Secondly, yes it does prove it! If the God I had a conception of was perfect, it exists beyond the conception. If it were not perfect, it would not be God. My argument therefore proves that the perfect God both my opponent and I concieve cannot be merely a mental phenomenon. If you're following my opponent's reasoning, there is a missing step 3.5 - if something exists, it is not merely a notion. I said this in round three. Therefore there is no non-sequiter.

ARGUMENT 2

Simply put, you told me to provide an ontological argument for why a being you describe as perfect exists. I have proven that the being you describe exists. It was never my burden of proof to prove perfection exists, because you said it does in round one. My burden of proof is to show why a perfect being exists, as you established in round one:

God = "Its existence is uncaused, morally good, all powerful, all knowing, personal, the prime/first mover" <- all attributes that could only be true of a PERFECT entity, as I have shown

"My opponent as the Pro will seek to show that their ontological argument for the existence of God [perfect entity] should be accepted."

ARGUMENT 3


Let us assume God is not perfect (as perfection does not exist), but omnipotent (which it has to be because you said God was). How is God then not perfect? Of course if one is omnipotent one has value (an argument I made last round), and since the God you conceive of has infinite value, it must have more value than your conception allows, meaning it must exist beyond your conception, as otherwise the value would be finite. It is impossible for your conception to be omnipotent but not perfect.

I would like readers to note that the previous two (new) arguments are blaming me for accepting his definitions. Yes, I am taking for granted that God is perfect, and using that to show God is real. The only reason why I'm doing that, however, is because your definition of God was equivalent to perfect, and you haven't engaged with that point.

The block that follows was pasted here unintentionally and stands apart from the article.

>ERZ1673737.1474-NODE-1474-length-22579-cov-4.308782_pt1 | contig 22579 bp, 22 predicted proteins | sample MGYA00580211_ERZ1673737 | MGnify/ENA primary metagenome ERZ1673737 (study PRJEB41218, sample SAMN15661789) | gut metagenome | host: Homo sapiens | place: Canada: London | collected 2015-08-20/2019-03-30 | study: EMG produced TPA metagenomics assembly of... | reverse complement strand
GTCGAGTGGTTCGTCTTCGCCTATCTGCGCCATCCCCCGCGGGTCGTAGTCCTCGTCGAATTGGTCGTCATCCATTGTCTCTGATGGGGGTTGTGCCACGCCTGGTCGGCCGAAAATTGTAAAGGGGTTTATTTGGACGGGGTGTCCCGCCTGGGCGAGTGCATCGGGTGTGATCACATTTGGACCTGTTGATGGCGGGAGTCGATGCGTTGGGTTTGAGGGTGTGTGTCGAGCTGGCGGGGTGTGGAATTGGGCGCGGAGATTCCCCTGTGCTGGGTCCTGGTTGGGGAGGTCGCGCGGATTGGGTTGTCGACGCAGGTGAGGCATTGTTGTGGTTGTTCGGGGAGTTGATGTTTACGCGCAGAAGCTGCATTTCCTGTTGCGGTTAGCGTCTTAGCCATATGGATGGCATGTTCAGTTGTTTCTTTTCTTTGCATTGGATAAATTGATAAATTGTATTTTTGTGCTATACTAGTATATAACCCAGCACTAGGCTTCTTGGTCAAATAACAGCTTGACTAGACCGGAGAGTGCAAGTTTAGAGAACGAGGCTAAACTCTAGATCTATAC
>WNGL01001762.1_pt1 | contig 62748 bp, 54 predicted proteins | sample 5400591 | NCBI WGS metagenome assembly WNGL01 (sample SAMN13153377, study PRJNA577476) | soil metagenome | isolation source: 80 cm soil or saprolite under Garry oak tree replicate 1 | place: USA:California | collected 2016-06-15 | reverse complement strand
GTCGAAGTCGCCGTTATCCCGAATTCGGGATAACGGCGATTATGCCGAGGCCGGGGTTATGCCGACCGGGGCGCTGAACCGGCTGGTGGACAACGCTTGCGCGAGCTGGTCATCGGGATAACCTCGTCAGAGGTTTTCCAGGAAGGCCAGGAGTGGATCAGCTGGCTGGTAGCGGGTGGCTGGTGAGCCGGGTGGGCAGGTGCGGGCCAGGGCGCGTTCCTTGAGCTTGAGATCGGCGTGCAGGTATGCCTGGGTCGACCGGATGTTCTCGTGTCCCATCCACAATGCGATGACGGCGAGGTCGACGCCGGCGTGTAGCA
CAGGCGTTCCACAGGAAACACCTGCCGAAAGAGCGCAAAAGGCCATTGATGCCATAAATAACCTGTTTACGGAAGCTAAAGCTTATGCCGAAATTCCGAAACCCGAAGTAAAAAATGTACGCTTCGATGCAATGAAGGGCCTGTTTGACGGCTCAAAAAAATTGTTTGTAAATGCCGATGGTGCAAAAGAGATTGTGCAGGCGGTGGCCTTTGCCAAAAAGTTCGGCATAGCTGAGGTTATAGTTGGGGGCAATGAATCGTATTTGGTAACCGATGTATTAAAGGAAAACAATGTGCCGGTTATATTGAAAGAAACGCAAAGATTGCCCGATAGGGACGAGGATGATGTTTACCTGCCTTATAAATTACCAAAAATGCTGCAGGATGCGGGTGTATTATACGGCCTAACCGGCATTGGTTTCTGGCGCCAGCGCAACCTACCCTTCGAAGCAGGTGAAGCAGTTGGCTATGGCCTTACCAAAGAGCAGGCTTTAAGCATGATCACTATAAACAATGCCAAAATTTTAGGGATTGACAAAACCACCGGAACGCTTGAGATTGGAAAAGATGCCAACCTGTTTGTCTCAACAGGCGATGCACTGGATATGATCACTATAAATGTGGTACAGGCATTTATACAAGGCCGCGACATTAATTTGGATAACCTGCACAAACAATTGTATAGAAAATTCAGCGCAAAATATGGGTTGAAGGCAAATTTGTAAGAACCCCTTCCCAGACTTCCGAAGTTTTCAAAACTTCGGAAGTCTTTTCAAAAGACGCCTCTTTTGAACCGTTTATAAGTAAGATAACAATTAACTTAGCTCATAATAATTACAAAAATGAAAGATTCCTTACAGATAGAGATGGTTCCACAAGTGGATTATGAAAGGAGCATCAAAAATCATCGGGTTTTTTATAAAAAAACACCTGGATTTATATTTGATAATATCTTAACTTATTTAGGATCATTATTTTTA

SUMMARY


In this debate, my opponent has offered six distinct arguments (two from the last round). His burden of proof was to show that any one of these destroys my argument. Three of them he has dropped by the final round, so clearly they didn't destroy my argument. Two of them are new arguments in round four, and amount to nothing more than an attack on his own definitions. The remaining argument he has been reiterating through all three rounds of engagement, without really responding to my counter-arguments. I have shown that since we have a conception of a perfect entity, the entity we conceive of exists. Otherwise we would not have a conception of a perfect entity, for what is perfect must exist.

Since my opponent has failed in all these respects, please vote pro.
Debate Round No. 4
10 comments have been posted on this debate. Showing 1 through 10 records.
Posted by larztheloser 5 years ago
larztheloser
Well, OK, I'll send you a challenge even though you are the one "challenging" my case
Posted by Illegalcombatant 5 years ago
Illegalcombatant
I call you chicken sir........CLUCK CLUCK
Posted by larztheloser 5 years ago
larztheloser
There is no point in me challenging you, because I would just run the same arguments. If you have a new piece of rebuttal to offer, you should be challenging me on the topic "The Descartes Ontological is flawed".